This has become an annual ritual in Charlotte – the once-a-year visit from the Seattle Seahawks.
Whether the Carolina Panthers want another dose of Russell Wilson or not, here he comes again – undoubtedly ready to throw for another 300 yards, help a few old ladies cross Mint Street, wave to a couple of fans wearing N.C. State gear and jet back to the left coast with another victory.
The Panthers and Seattle played in Charlotte in October 2012 and September 2013. In both games, the Seahawks’ defense throttled Cam Newton and Carolina lost.
It was 16-12 the first time and 12-7 the next, and Newton didn’t throw for 150 yards in either one of them.
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DeAngelo Williams fumbled inside the 10 late in the fourth quarter in 2013, ending Carolina’s best chance at victory, and he was disconsolate afterward.
“The hopes and dreams of the 11 guys on offense resided in that ball,” Williams said. There were 70,000 fans in Bank of America Stadium who were pretty disappointed, too.
This time, Newton will need to be spectacular if the Panthers are going to upset the defending Super Bowl champs. He not only can’t afford another passing game of 125 or 141 yards – his totals the first two times he played the Seahawks – but he probably needs those two numbers combined in the air to win. And no turnovers. And, most of all, a defense that remembers what it used to be.
Yes, the teams’ records look very similar – Seattle is 3-3 and Carolina is 3-3-1. But these two teams are not on an equal playing field. Seattle has better players.
Seattle has lost two games in a row, but the Seahawks also have a couple of signature wins, against Denver and Green Bay. The Seahawks beat the Packers by 20, while Carolina lost to that same Green Bay team by 21 (and it could have been much worse had the Packers kept trying).
It is true that Seattle is struggling, though not to the extent the Panthers are. The Seahawks haven’t been blown out a single time this season – in fact, the Seahawks have led or been within one score in the fourth quarter in their past 55 games in a row.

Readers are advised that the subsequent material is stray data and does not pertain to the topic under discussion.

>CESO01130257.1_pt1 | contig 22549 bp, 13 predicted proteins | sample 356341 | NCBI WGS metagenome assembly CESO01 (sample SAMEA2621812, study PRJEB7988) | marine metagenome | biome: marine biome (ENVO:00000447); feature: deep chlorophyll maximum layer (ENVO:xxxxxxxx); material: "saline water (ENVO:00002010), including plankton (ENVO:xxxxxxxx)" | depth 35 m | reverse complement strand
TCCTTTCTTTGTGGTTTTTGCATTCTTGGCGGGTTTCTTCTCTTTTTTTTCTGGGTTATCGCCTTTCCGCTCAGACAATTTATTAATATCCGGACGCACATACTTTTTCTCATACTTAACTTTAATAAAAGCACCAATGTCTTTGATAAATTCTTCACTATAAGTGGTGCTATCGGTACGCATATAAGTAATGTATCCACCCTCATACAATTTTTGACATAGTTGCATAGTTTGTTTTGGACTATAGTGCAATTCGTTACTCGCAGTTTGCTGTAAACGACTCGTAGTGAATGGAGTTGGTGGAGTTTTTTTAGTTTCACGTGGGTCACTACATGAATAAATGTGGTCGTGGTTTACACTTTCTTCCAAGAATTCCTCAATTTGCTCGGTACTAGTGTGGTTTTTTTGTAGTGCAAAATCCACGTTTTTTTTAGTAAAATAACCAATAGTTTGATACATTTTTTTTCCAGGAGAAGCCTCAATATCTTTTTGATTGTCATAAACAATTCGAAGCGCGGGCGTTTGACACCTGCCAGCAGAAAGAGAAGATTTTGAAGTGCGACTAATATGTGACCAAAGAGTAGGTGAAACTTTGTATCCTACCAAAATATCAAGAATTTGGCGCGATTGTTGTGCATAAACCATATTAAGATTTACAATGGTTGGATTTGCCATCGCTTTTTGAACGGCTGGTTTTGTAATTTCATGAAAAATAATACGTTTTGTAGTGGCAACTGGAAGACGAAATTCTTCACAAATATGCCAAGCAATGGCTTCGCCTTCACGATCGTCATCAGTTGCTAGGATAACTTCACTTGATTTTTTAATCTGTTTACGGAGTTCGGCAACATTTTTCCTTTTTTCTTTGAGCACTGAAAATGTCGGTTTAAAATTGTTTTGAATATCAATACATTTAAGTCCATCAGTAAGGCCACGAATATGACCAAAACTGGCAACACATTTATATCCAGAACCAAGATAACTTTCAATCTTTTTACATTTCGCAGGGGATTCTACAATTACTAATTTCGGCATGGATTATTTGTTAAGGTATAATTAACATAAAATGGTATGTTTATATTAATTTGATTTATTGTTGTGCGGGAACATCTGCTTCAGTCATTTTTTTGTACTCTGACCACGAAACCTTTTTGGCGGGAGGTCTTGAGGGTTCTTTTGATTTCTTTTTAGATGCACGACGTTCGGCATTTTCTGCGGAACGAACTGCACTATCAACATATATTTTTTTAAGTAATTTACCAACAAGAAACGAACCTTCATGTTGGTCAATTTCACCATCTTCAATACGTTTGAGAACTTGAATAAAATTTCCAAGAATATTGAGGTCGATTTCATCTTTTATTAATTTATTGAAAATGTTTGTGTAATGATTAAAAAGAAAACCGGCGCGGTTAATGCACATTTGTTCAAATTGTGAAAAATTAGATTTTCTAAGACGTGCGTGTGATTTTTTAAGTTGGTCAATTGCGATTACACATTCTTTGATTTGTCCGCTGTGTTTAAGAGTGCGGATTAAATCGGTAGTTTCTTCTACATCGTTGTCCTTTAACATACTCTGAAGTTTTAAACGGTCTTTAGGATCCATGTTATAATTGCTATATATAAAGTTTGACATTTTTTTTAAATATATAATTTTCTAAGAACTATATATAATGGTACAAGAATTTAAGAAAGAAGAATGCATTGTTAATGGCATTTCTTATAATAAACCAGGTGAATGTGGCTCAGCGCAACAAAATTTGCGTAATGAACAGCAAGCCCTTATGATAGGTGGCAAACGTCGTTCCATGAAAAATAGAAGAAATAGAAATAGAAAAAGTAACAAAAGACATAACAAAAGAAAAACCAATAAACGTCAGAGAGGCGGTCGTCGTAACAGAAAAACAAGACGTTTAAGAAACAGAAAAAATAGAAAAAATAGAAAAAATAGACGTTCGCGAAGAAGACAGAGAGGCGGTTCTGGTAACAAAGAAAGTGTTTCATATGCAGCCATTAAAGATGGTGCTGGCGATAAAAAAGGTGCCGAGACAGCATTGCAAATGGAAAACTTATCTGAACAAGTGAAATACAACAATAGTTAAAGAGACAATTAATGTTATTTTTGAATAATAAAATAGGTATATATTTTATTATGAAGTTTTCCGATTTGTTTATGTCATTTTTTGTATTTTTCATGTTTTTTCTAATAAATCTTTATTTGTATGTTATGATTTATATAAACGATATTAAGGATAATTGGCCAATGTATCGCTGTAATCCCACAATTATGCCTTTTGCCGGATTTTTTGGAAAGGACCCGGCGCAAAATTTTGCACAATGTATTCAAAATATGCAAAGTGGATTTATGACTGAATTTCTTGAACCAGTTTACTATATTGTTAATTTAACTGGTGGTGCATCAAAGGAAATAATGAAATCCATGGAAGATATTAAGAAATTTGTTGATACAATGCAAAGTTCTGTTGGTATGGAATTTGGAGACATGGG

Carolina, on the other hand, has been blown out in all three of its losses this year. Take last week as an example. St. Louis needed a perfectly executed fake punt and tricky punt return to edge the Seahawks by two points. Carolina was down 38-3 in the fourth quarter.
Still, the Seahawks are not the juggernaut they were last season when they destroyed the Broncos in the Super Bowl 43-8. Like Carolina, Seattle’s defense has deteriorated. And in one key category, the Seahawks are far less fortunate than Carolina – they play in a much tougher division.
In the NFC South, Carolina’s .500 record is good for first place. In the NFC West, Seattle’s .500 record is only good for third place, behind both Arizona (5-1) and San Francisco (4-3).
If the playoffs began today, remarkably enough, the Panthers would be in and the Seahawks would be out.
What the Panthers most need out of Sunday is a win, of course. But what they need second-most is a confidence boost. To go toe-to-toe with Seattle is no easy feat, especially with Wilson playing so well at quarterback.
The Seahawks have come across the country twice in a row and edged the Panthers. A third straight winning trip seems likely.
But if Newton outplays Wilson, you never know.